NDAs, Taxes, and #metoo—Can Non-Disclosure Agreements Included in Settlement Agreements Stand in the Wake of the #metoo Movement?
Settlement agreements commonly contain confidentiality provisions or non-disclosure agreements (“NDAs”). NDAs attempt to bring a greater sense of closure to a dispute preventing either party from disclosing the settlement terms, and sometimes, the underlying facts of the conflict.
As recently seen in McKayla Maroney’s concerns about speaking out in the face of an NDA with USA Gymnastics preventing Maroney from discussing allegations that she was molested by a former USA Gymnastics team doctor, Larry Nassar, NDAs can be included in settlement agreements concerning sexual abuse complaints. As of late however, the ethics of NDAs and the ultimate enforceability of confidentiality agreements in this context have come into question. Further, pursuant to the 2017 Tax Cuts and Jobs Act, there are new tax implications for amounts paid to settle allegations of sexual misconduct containing an NDA. Can NDAs legally stand in the wake of the #metoo movement? Regardless of the legal answer, properly tailored settlement agreements are more critical than ever.
Generally speaking, parties can contract for whatever they want within the bounds of the law. To this end, confidentiality agreements in settlements often contain provisions that expressly dictate what can be said regarding the underlying dispute and the settlement. Carefully drafting what can be disclosed about the dispute may be the only way to control both the accused’s and the victim’s narrative in a way that satisfies the ethical demands of this issue.
One ethical question is obvious. Is it ethical to silence a victim when their assailant may continue this practice post settlement? On the flip side, a (sometimes) less appreciated ethical question should also be asked: is it ethical to silence an innocent accused from correcting the record? As evidenced by the real-world examples of Chrissy Teigen and Kristen Bell offering to pay any liquidated damages (penalties for breach of contract) for McKayla Maroney resulting from Maroney’s breach of her NDA versus HBO’s defense of James Franco in the face of unsubstantiated sexual misconduct allegations, the ethics are challenging. In fact, as illustrated by Kate Upton’s recent allegations against Guess co-founder Paul Marciano, many accused have opted to step away from their companies and positions after being accused of sexual misconduct.
Taxing Settlement Payments
Real world ethics often affect legislation. In the past, amounts paid pursuant to a settlement agreement were (at least partially) deductible as a business expense. The 2017 Tax Cuts and Jobs Act now expressly restricts an employer’s ability to obtain a tax deduction for the settlement of sexual misconduct allegations that are subject to an NDA. As the 2017 Tax Cuts and Jobs Act provides:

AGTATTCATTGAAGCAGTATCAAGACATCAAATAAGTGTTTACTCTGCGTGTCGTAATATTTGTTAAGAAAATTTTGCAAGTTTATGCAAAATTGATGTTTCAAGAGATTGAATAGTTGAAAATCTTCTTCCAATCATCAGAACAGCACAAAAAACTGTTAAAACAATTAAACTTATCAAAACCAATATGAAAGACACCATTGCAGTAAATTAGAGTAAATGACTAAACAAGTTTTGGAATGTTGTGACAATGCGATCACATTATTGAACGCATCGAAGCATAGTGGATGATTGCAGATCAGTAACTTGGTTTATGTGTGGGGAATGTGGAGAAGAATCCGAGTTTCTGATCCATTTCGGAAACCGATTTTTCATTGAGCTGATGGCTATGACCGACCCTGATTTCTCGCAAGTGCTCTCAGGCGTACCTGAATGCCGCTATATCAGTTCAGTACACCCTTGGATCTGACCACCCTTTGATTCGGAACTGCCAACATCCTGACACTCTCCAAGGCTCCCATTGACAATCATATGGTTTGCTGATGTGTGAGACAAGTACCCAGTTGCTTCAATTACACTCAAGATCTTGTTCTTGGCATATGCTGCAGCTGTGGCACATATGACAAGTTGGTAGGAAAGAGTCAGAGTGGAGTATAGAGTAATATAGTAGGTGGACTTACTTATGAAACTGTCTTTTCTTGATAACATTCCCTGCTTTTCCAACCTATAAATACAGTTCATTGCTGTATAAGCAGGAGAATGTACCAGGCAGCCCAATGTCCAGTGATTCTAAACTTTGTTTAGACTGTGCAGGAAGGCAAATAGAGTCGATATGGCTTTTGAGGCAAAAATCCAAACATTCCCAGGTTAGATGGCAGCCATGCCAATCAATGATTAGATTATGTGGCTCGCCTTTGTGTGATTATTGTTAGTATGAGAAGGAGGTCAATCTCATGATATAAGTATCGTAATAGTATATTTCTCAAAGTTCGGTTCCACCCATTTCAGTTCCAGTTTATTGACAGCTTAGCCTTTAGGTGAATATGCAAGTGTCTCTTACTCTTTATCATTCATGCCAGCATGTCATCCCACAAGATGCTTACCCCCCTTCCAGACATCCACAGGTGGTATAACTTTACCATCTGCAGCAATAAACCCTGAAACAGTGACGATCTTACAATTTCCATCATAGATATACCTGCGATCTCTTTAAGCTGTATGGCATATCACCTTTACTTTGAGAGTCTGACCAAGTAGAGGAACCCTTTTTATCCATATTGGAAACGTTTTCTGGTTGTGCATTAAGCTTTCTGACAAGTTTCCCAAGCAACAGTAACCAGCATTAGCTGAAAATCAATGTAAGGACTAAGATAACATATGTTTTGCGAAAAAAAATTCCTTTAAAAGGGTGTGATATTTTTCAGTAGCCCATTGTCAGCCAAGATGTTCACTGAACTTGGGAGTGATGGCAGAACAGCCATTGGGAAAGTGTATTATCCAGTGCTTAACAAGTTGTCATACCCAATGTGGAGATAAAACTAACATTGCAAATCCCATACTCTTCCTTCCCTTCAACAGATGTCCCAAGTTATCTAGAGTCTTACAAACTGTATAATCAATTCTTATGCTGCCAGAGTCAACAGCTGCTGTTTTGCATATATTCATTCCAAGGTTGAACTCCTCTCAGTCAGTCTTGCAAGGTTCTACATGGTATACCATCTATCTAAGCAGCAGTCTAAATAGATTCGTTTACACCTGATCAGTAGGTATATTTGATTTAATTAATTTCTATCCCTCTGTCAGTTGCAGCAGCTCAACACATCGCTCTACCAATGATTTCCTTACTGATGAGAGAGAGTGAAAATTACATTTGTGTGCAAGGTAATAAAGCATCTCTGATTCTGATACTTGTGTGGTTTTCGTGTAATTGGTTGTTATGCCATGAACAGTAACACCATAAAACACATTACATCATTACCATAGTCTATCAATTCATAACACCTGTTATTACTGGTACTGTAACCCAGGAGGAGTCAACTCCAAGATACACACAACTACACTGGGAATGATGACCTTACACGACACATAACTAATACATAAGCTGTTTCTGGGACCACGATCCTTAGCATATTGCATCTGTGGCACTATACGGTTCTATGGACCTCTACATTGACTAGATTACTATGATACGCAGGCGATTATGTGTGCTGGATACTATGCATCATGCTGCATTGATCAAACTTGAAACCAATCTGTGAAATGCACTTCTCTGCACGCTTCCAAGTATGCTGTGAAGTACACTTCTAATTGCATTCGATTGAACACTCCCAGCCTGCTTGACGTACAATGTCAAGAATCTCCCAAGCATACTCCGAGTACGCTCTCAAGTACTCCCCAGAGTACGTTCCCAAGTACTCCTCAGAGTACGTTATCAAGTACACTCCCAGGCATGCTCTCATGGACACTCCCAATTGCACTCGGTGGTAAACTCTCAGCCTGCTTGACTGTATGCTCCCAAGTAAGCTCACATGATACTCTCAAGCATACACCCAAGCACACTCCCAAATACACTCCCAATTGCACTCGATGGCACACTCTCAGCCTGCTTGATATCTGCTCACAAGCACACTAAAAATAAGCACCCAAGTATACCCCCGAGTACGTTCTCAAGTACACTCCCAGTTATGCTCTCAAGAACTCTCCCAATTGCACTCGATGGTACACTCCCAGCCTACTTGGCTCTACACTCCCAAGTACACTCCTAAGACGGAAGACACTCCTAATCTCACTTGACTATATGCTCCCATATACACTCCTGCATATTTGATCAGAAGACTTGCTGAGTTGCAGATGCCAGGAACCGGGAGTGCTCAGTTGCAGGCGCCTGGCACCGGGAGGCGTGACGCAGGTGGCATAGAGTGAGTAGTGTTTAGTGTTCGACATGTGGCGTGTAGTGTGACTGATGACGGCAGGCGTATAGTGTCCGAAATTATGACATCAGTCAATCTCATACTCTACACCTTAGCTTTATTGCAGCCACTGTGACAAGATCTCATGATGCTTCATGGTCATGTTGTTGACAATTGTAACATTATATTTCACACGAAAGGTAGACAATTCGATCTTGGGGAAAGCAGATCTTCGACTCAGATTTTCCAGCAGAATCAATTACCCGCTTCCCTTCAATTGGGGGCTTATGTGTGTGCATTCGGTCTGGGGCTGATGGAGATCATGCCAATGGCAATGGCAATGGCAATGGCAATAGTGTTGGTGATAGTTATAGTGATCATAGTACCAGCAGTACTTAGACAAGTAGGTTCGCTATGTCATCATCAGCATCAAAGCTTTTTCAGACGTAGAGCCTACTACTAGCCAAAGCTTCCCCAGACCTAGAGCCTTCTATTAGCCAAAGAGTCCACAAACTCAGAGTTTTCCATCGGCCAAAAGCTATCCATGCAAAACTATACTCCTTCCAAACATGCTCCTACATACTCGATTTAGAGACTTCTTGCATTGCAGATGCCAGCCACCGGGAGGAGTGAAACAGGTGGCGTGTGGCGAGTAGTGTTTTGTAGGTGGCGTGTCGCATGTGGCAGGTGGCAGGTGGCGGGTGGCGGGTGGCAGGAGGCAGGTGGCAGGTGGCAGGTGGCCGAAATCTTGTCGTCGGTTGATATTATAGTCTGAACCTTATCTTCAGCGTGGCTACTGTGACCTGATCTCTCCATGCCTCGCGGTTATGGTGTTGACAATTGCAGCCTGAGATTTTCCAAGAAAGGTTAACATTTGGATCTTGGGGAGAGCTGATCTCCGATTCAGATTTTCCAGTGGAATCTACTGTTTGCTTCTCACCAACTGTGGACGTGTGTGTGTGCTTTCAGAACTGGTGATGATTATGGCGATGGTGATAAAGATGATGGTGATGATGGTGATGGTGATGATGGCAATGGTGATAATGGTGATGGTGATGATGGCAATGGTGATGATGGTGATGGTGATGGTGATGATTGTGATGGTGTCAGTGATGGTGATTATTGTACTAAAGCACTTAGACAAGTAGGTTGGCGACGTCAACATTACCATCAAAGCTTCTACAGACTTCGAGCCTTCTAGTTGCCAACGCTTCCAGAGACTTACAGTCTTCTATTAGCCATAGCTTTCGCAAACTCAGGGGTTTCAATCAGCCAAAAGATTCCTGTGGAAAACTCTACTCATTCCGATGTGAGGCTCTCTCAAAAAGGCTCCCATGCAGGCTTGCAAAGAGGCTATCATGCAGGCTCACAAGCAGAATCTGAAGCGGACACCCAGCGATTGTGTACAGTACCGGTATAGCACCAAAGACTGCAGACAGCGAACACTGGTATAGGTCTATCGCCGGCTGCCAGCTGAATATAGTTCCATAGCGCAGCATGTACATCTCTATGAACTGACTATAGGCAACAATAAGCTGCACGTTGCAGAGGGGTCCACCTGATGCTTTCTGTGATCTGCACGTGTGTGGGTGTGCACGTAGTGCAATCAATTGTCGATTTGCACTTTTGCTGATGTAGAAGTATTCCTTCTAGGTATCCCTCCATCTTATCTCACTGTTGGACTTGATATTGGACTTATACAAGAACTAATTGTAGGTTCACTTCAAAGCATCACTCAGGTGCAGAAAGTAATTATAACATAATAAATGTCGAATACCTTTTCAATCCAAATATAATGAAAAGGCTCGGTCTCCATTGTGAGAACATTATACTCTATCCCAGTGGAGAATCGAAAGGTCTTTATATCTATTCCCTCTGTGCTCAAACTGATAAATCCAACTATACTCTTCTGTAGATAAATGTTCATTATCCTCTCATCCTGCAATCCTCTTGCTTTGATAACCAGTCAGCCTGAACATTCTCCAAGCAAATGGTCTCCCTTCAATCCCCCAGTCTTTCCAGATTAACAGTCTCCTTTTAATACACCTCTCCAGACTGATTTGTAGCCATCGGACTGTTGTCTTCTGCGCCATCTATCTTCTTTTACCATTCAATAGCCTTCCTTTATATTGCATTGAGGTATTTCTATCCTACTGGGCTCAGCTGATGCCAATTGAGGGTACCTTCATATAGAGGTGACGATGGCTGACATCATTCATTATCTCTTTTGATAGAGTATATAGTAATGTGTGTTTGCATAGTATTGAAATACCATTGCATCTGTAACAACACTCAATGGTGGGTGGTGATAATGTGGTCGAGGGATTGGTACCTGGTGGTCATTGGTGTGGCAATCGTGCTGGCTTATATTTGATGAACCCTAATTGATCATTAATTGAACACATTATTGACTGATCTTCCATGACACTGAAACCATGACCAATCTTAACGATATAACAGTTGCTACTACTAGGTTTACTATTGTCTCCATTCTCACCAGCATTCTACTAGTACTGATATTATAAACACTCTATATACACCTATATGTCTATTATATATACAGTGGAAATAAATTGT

Payments related to sexual harassment and sexual abuse – No deduction shall be allowed under this chapter for –
- Any settlement or payment related to sexual harassment or sexual abuse if such settlement or payment is subject to a nondisclosure agreement; or
- Attorney’s fees related to such a settlement or payment.
In practice, this new provision of the tax code has interesting and somewhat counter-intuitive implications. While this provision of the tax code appears to punish employers for discouraging victims of sexual misconduct to speak, this provision may, in fact, be ultimately bad for victims.
NDAs are often considered to add value to a settlement for employers. If settlements with NDAs are no longer tax deductible as a business expense, the employer may offer less money. Will this create a disincentive for victims to speak? Alternatively, if employers know that any settlement amounts paid pursuant to an agreement with an NDA will no longer be tax deductible, will employers be incentivized to discourage sexual misconduct in the workplace to prevent these allegations from even arising? At the very least, this new provision of the tax code adds an extra layer of complexity to an already complex issue.
Enforceability of NDAs in this Context
Real world ethics sometimes affect judicial rulings. Legally, courts are empowered to invalidate agreements that are against the law, unconscionable, or contrary to public policy. Even in the face of an iron-clad confidentiality agreement, NDAs can nevertheless be invalidated.
By way of example, courts invalidate confidentiality agreements that prevent employees from discussing their wages and working conditions post-settlement. In fact, the National Labor Relations Act (“NLRA”) gives employees the express right to discuss the terms and conditions of employment. Relevant here, the NLRA encompasses the “right to discuss discipline or disciplinary investigations with fellow employees”, giving critics of NDAs in the sexual misconduct context colorable, statutory authority to challenge such an NDA. Alternatively, courts have also stated that where employers have a “legitimate and substantial business justification” for requiring confidentiality, employers can legally prohibit employees from discussing an ongoing investigation. In short, a slander-cease-fire embodied in an NDA, if ever litigated, may not preserve the settlement parameters in all instances. Under the right circumstances, a court may invalidate the NDA altogether.
The ultimate implications of the #metoo movement remain to be seen on many fronts. In the context of NDAs and legal settlements however, thoughtful settlement provisions remain key.